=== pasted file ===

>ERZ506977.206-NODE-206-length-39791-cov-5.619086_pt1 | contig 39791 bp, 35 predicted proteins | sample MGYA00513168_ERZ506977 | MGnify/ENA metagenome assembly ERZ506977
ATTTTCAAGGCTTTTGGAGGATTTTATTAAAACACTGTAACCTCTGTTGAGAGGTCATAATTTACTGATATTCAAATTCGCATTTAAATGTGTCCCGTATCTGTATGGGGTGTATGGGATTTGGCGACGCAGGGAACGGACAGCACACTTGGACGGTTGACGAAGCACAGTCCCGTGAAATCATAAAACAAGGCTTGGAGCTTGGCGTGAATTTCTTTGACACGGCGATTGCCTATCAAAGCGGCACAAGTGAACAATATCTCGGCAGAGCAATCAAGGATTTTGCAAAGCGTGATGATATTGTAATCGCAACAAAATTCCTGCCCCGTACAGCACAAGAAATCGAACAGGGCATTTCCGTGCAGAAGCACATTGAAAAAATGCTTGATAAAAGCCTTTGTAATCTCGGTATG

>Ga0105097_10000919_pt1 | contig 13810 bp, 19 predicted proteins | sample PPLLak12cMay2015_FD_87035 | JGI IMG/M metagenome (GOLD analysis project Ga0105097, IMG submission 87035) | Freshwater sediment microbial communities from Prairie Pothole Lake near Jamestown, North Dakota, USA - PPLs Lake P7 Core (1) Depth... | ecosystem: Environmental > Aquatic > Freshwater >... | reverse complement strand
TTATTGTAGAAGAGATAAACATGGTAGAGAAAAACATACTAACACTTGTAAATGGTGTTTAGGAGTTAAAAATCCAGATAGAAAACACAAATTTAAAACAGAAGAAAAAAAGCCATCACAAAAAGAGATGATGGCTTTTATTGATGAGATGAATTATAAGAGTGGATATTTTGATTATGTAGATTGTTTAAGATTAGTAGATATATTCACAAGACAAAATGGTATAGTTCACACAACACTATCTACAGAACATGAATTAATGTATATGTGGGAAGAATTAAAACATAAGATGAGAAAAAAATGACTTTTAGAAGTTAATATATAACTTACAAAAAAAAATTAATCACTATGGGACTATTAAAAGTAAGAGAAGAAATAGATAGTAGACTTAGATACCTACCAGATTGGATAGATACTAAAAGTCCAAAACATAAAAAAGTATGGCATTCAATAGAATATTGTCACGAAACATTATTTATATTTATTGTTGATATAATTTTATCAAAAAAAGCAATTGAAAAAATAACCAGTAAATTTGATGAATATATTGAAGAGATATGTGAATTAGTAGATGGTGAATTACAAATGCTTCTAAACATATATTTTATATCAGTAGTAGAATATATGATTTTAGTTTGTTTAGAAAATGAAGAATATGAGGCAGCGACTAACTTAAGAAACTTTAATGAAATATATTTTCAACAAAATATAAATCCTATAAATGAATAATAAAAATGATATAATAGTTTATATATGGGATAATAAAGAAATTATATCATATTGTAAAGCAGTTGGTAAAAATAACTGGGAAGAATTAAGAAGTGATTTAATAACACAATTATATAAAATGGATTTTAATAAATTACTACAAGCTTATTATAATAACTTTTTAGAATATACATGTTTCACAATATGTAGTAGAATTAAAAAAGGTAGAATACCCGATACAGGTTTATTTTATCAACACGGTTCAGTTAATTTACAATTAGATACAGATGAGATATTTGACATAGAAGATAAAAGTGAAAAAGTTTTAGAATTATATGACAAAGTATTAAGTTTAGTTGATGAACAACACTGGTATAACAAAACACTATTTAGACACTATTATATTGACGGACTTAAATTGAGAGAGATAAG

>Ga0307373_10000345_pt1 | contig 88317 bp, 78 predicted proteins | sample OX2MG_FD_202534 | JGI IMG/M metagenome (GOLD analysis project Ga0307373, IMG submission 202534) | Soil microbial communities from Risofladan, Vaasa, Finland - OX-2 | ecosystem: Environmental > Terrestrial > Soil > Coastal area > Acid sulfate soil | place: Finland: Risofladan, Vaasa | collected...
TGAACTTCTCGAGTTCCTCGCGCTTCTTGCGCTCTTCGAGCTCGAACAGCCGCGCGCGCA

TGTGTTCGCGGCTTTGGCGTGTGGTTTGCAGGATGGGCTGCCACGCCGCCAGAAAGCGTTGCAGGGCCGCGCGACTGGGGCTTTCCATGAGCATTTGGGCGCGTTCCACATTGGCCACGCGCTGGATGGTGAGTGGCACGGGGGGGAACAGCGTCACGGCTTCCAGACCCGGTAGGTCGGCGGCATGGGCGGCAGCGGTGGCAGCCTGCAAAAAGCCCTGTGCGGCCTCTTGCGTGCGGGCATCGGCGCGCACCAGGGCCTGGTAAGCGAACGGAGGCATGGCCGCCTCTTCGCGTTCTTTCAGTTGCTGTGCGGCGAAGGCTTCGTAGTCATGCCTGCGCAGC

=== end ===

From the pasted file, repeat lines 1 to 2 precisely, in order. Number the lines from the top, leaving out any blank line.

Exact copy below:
>ERZ506977.206-NODE-206-length-39791-cov-5.619086_pt1 | contig 39791 bp, 35 predicted proteins | sample MGYA00513168_ERZ506977 | MGnify/ENA metagenome assembly ERZ506977
ATTTTCAAGGCTTTTGGAGGATTTTATTAAAACACTGTAACCTCTGTTGAGAGGTCATAATTTACTGATATTCAAATTCGCATTTAAATGTGTCCCGTATCTGTATGGGGTGTATGGGATTTGGCGACGCAGGGAACGGACAGCACACTTGGACGGTTGACGAAGCACAGTCCCGTGAAATCATAAAACAAGGCTTGGAGCTTGGCGTGAATTTCTTTGACACGGCGATTGCCTATCAAAGCGGCACAAGTGAACAATATCTCGGCAGAGCAATCAAGGATTTTGCAAAGCGTGATGATATTGTAATCGCAACAAAATTCCTGCCCCGTACAGCACAAGAAATCGAACAGGGCATTTCCGTGCAGAAGCACATTGAAAAAATGCTTGATAAAAGCCTTTGTAATCTCGGTATG